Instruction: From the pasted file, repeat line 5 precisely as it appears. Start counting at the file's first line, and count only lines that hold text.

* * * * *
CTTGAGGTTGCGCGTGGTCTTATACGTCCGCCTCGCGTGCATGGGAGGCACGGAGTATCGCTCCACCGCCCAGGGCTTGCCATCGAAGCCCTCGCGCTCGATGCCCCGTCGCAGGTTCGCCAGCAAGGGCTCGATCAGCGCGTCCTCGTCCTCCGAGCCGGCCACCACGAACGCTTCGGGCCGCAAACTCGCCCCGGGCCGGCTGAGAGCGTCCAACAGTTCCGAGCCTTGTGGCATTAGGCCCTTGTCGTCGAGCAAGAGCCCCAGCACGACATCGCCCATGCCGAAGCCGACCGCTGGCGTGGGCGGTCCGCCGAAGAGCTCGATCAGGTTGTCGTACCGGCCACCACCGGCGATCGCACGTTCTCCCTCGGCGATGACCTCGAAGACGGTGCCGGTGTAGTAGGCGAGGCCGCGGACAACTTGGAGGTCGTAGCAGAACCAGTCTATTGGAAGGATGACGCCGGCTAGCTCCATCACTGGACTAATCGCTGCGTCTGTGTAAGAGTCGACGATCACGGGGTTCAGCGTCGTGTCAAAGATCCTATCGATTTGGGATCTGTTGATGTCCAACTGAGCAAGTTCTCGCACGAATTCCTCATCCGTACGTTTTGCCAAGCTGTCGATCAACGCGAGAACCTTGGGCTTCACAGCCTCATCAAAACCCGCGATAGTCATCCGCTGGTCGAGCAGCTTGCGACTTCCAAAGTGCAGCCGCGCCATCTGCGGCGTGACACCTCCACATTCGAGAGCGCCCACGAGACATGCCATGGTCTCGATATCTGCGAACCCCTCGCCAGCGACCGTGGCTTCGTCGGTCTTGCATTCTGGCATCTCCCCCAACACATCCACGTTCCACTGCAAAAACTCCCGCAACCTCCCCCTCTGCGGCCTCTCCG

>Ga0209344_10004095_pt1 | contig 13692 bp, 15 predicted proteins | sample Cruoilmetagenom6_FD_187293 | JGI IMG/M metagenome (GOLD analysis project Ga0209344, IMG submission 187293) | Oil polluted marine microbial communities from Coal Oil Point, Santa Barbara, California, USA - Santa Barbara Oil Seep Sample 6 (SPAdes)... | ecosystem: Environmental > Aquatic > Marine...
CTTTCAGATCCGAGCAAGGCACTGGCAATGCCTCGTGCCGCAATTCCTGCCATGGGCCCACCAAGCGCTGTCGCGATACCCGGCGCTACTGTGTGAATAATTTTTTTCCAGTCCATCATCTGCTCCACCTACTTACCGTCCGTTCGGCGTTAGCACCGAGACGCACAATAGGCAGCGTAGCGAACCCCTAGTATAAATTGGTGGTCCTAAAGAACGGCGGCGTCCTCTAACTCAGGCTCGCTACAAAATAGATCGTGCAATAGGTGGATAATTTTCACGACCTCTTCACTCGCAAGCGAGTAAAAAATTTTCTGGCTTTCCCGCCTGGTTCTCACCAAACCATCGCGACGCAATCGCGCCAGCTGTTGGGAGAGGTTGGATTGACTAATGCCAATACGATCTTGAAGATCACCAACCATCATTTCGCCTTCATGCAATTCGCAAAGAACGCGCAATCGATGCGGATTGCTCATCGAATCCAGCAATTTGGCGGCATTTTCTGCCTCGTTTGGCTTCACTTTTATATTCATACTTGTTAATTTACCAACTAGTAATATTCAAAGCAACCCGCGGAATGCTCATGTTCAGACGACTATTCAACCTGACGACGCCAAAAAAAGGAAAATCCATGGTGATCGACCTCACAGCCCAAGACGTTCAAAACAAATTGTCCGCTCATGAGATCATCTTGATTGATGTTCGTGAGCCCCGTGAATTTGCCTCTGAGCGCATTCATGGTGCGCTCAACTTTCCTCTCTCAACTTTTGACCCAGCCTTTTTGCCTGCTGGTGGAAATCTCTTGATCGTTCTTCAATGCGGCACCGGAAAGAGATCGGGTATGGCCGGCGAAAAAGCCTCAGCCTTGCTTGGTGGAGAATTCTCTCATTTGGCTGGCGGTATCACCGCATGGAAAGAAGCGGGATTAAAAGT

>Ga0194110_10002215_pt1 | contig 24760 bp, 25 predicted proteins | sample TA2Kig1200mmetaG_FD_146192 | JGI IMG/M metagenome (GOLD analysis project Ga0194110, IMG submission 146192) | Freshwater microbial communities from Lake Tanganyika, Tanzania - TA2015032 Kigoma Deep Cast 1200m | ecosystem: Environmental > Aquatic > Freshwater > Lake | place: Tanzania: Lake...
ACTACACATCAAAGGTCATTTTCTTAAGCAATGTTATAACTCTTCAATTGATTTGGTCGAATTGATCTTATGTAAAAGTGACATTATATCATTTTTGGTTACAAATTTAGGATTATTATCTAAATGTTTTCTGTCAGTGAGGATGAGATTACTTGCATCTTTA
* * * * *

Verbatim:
ACTACACATCAAAGGTCATTTTCTTAAGCAATGTTATAACTCTTCAATTGATTTGGTCGAATTGATCTTATGTAAAAGTGACATTATATCATTTTTGGTTACAAATTTAGGATTATTATCTAAATGTTTTCTGTCAGTGAGGATGAGATTACTTGCATCTTTA